I look forward to talking with you all today and hearing your stories about Jim Hodge. I know I will hear about the twinkle in his eye, about how stubborn he could be, of the fun he liked to have, of how he loved to dance, pull a practical joke, spend time with his family, and, always, return to work. And, surely, there will be stories you tell that are new to me -- because I do now my Dad had a life rich in relationships.
Jim Hodge's legacy is large and far reaching including a well-loved family, an attitude of kindness and confidence, a commitment to hard work, and, always, the land.
I miss him. There are so many times I do something and wonder what his reaction will be when he finds out--and then I remember. I know there many of you here today who miss him to the point of pain, and so I share this by Kahlil Gibran
When you are sorrowful
look into your heart
and you shall see that
you are weeping
for that which has been your delight
And then my 10-year-old niece Hannah, came to the front of the group and invited her Great Aunts Pat and Jean (Mom's sisters) to come sing with her. They made us smile and remember Dad's fun and playful nature. They sang "Hey, Hey, Good Lookin'." My Dad loved to dance and this was a great song for it -- there's a layout below about this.
Looking through photos yesterday, I saw in this one of the crowd afterward that my mom and the chaplain were walking off with their arms around each other.
This is the only scrapbook page I've made from the day so far, but I have so many beautiful photos of friends and family, I will make more. The day was definitely a celebration.
Grandpa's Girl by Debbie Hodge | Supplies: Rhinestone Buttons & Bows, Classic Border Shapes, Mercantile Mix 2 Papers, Butterfly Rub-ons by Jenni Bowlin; Glitter Stitches 2, In Distress Textured by Lynn Grieveson; PageKraft by One Little Bird; Reminisce by Leora Sanford (gems); Artplay Palette Concerto by Anna Aspnes (frame); A Simple Mixup Alpha by Lisa Sisneros; Typenoksidi, Pacifico, and Trajan Pro fonts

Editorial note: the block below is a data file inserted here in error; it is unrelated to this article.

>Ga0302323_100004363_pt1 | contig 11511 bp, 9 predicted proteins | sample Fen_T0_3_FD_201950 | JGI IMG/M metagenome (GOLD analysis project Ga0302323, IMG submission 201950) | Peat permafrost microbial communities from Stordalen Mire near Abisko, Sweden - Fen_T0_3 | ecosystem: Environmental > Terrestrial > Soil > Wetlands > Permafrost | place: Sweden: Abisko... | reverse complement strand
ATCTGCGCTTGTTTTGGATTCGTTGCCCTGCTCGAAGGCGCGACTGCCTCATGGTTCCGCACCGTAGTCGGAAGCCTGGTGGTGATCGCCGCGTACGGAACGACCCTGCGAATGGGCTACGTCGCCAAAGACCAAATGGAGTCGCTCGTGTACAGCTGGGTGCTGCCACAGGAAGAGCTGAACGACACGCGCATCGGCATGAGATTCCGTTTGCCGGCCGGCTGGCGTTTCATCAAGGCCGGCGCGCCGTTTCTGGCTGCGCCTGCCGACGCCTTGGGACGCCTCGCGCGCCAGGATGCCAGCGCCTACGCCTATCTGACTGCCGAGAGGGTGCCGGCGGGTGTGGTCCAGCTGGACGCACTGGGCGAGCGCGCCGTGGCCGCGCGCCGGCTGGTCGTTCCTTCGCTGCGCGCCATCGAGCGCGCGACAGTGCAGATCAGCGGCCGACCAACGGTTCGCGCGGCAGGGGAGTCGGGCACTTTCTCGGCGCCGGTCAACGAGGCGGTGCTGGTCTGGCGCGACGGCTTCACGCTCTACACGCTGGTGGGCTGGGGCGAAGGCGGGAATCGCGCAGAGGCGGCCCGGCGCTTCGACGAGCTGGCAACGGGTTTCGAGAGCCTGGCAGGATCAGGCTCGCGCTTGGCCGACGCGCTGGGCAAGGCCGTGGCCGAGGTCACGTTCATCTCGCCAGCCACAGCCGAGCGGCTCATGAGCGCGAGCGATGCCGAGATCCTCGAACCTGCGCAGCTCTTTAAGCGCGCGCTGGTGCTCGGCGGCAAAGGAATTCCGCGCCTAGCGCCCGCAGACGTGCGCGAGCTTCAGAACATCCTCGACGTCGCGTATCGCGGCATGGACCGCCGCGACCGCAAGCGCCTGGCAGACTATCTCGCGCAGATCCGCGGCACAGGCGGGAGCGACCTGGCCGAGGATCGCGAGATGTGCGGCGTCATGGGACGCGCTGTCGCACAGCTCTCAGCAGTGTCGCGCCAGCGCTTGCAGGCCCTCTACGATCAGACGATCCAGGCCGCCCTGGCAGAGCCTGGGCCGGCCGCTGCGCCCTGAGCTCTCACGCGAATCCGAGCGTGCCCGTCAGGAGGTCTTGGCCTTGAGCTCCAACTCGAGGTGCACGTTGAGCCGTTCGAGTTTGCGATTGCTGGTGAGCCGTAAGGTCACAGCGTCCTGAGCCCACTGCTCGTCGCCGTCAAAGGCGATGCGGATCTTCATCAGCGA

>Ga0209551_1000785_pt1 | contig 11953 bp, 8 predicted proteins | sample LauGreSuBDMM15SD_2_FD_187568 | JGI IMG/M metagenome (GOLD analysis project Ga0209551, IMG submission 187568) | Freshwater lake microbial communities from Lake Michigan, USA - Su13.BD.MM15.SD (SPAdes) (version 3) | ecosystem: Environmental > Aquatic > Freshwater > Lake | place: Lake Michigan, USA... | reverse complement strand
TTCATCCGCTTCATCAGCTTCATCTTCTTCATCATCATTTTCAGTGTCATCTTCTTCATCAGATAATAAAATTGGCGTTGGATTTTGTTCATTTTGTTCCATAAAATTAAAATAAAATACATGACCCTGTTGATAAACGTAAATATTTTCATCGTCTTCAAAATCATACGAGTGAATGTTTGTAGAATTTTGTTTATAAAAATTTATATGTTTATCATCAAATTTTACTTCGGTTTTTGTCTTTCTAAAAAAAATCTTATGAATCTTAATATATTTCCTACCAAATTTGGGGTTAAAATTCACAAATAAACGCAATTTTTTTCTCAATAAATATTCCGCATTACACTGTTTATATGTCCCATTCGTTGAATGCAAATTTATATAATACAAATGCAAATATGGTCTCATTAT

The journaling on "Grandpa's Girl"
“Look,” said Hannah. She pointed at photos in the album I’d made for Dad‘s memorial service.
“I was Grandpas’ girl. There I am next to him. And there I am, too.”
It was true. It had become quickly apparent to me as I gathered photos from Dad’s life for this album. Hannah was indeed next to him in photos from the last ten years. I’d known she was solicitous of him. calling, though she lived next door, checking on him whenever she came in, and ALWAYS insisting on sitting next to him at meals.
“Yep. You were his girl,” I said and showed her the 2-page spread of just her and Grandpa.
At the memorial service, the chaplain spoke--and I think she brought comfort to some. I spoke, and I believe I helped some recall personal times with my Dad. Uncle Donny, who knew him longest spoke and shared a joke.
And then Grandpa’s Girl, ten-year-old Hannah, stood and came come confidently to the front of a crowd of over one hundred friends and relatives. She invited her great-aunts Jean and Pat, my Dad’s sister-in-laws to join her. The three of them sang a song: “Hey, Hey, Good Lookin’” We joined them on the chorus.
I remembered a night when I was in my twenties, going dancing with my parents and aunts and uncles and a brawl breaking out during just this song and we all kept dancing, avoiding the fray. We all loved dancing with my Dad.
There was no brawl today. There was music and remembrance and a great appreciation for how Grandpa’s girl reminded us of his playful and loving spirit on this day.